Intel is no longer just a hardware company

I’ve just been at an Intel analyst/reseller/partner symposium, and it’s been rather interesting (quite apart from how wonderful the marble pavements in Dubrovnik are). So, what’s new from Intel?

Well, HPC (High Performance Computing) developments (it has a really good Fortran compiler), the MIC (many integrated cores) architecture, the McAfee acquisition…..

But I want to talk about something related to all this but a bit more way-out. Something that may tie all of it together. This is the idea of the Intel CPU as part of a “system of systems” extending well outside the mere hardware domain.

Perhaps this idea starts by building the GPU (specialised Graphics Processing Unit) into the chip rather than as a separate board – for commodity graphics processing, at least; although high end gamers will probably still want a specialised graphics processor – but it goes far beyond this. This on-chip GPU can be accessed for general -purpose programming, although it isn’t much like an ordinary Intel processor.

When you have multiple cores available – potentially in the thousands rather than just tens – the world changes. For a start, in simplistic symmetric multicore designs, memory becomes a bottleneck. However, now something like a data-centric architecture starts to make sense – with all those cores co-existing in a peer network of “systems of systems”.

Some cores may form simple multi-purpose processors, others manage memory access, others perhaps provide specialised services – the GPU, random number generation, security services, out-of-band management functions – and it all works in near-real-time, manipulating state data directly.

In fact, although the implementation details are different, Intel has been thinking along exactly these lines with its “concurrent collections” project. To quote from the link given: “our goal in supporting a strict separation of concerns between the specification of the application and the optimization of its execution on a specific architecture is to help ease the transition to parallel architectures for programmers who are not parallelism experts”.

That’s good, but the implication is that the logical architecture the programmer writes to may be entirely different to the underlying physical architecture and that allows Intel to escape from the constraints of its x86 architecture without upsetting its customers.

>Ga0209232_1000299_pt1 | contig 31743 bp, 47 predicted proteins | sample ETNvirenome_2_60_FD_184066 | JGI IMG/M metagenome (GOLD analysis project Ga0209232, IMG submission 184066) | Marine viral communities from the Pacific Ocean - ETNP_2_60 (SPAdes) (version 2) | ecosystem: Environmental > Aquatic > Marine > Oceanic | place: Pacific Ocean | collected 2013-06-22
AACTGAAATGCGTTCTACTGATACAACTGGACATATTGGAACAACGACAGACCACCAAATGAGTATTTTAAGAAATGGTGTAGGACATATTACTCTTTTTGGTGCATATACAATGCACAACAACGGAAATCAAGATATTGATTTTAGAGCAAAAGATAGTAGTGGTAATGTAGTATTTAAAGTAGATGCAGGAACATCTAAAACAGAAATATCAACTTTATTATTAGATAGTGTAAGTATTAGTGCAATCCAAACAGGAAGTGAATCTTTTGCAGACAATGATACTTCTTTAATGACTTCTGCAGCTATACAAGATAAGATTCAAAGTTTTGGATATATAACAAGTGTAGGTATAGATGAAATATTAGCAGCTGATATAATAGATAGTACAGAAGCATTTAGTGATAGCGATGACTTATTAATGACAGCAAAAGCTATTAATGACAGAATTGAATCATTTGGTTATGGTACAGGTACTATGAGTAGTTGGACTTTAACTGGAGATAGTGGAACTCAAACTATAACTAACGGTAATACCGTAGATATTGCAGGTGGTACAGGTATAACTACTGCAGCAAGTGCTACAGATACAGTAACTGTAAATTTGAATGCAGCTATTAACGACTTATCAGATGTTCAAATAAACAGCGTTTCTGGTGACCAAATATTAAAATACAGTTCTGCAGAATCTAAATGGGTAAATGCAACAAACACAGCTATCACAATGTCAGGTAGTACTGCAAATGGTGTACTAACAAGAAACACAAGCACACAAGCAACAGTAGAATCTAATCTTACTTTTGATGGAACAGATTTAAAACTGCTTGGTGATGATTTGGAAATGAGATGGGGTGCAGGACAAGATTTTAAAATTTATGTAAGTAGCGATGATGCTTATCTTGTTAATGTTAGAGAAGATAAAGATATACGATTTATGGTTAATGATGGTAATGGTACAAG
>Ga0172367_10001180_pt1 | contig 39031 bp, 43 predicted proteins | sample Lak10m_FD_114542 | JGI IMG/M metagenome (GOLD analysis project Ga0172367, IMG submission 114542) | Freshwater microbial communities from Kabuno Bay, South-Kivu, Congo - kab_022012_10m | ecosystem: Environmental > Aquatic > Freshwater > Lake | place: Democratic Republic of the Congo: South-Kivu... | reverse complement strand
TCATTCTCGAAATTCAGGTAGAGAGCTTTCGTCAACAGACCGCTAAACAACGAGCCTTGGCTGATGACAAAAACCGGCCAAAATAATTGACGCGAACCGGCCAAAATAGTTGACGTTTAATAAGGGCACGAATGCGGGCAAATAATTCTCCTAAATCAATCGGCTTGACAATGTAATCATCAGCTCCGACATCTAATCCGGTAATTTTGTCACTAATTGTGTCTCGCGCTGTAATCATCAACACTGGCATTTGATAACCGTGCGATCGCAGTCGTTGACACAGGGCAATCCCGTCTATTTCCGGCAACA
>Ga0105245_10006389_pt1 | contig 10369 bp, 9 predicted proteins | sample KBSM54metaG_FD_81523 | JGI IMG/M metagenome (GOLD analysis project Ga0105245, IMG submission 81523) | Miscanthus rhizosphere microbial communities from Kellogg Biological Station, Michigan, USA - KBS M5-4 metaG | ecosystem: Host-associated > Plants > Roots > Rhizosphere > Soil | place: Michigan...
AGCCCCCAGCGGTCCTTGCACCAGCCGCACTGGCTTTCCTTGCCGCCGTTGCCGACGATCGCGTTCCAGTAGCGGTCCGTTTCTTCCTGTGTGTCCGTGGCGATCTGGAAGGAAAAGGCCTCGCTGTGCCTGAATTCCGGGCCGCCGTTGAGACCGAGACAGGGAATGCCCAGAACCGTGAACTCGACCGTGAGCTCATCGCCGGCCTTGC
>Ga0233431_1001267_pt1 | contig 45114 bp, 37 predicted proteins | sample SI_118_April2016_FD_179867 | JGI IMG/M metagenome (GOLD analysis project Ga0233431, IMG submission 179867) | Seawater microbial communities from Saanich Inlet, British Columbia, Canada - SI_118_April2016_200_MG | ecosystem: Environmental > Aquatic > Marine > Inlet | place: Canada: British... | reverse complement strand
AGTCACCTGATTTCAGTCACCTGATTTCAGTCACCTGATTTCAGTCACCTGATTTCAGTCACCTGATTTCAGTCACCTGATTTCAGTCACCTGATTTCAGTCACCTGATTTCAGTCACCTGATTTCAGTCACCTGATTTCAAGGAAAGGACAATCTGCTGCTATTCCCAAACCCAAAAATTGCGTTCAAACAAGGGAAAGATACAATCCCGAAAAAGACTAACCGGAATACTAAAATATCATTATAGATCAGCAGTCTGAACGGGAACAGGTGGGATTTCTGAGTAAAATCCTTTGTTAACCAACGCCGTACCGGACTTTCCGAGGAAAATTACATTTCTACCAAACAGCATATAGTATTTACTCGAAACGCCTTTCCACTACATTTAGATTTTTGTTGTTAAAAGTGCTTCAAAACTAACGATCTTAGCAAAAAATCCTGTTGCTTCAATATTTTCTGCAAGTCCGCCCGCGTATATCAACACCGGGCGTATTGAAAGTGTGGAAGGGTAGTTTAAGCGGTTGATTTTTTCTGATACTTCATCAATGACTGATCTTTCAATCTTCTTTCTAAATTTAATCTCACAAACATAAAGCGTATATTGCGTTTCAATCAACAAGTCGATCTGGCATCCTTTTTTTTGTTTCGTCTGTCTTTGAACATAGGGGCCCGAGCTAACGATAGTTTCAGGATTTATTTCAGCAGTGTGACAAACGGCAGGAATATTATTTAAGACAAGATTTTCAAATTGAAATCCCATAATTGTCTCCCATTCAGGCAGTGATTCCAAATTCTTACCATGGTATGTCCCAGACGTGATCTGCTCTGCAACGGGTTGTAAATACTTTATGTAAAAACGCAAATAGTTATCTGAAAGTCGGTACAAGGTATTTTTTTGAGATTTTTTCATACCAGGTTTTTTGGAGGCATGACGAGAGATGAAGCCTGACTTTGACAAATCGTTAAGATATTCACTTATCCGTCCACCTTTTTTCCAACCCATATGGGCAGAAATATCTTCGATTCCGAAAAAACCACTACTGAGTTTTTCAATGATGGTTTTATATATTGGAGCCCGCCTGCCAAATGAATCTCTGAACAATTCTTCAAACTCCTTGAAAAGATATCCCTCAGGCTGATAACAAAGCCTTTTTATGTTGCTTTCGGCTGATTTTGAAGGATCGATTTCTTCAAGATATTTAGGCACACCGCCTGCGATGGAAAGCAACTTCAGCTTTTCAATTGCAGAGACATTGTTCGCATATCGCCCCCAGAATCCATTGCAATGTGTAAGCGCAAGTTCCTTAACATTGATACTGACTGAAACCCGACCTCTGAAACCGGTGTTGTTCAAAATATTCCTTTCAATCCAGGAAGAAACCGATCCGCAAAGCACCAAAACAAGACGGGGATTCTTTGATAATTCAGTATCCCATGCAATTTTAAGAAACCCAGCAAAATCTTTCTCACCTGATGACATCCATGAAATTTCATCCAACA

Think of an architecture originally envisaged for graphics applications, but generalised. You could have a ring connecting general processors, specialised co-processors (e.g. for texture rendering) and memory (as many memory paths as you need, no bottlenecks here; the processors have no direct connection to memory).

Now, add in specialised processors for IO to the network, random number generation, encryption/decryption, security functions (virus scanning in silicon, perhaps) – and scheduling or recovery functions on tamper-proof silicon that can remain inviolate and operative even when the software running on the processors is failing or under attack. This is more-or-less the vision behind the emerging Intel MIC architecture.

Now, this starts to remind me of another mature approach to parallel processing (with different implementation details again, of course), the IBM mainframe channel architecture, with “channels” (specialised programmable computers) managing IO in parallel to the main CPUs.

Channels were just one reason why mainframes still got through lots more real work that the supposedly more powerful desktop PCs in the 1990s. As James R. Reinders (Evangelist and Director for Intel Software) puts it: “people ask me how we’ll use all those cores on our next generation chips? Well, perhaps we’ll harvest some good ideas from the last century mainframe and bring them to the mass market!”

Interestingly, one of the often-overlooked features of the mainframe as a host for of systems management applications is its ability to run monitoring, management and scheduling applications in their own inviolate address spaces. So, if a rogue program is crashing badly or an application is under external attack because of a flaw in its input data validation logic, the misbehaving program, potentially, can be ended and controlling systems can apply corrective logic and get on with running the parts of the workload that aren’t having problems.

In Windows, misbehaving low priority tasks can hold resources that stop higher priority tasks proceeding, or prevent user access to a perfectly operational processor just waiting for user input, but these dysfunctional situations are orders-of-magnitude less likely on a mainframe architecture (although systems programmers with the highest levels of access can probably break anything if they try hard enough). If the part of the mainframe and its software that is running a Java VM for a Linux application fails, the Operating System and the Workload Scheduler are still operational and accessible.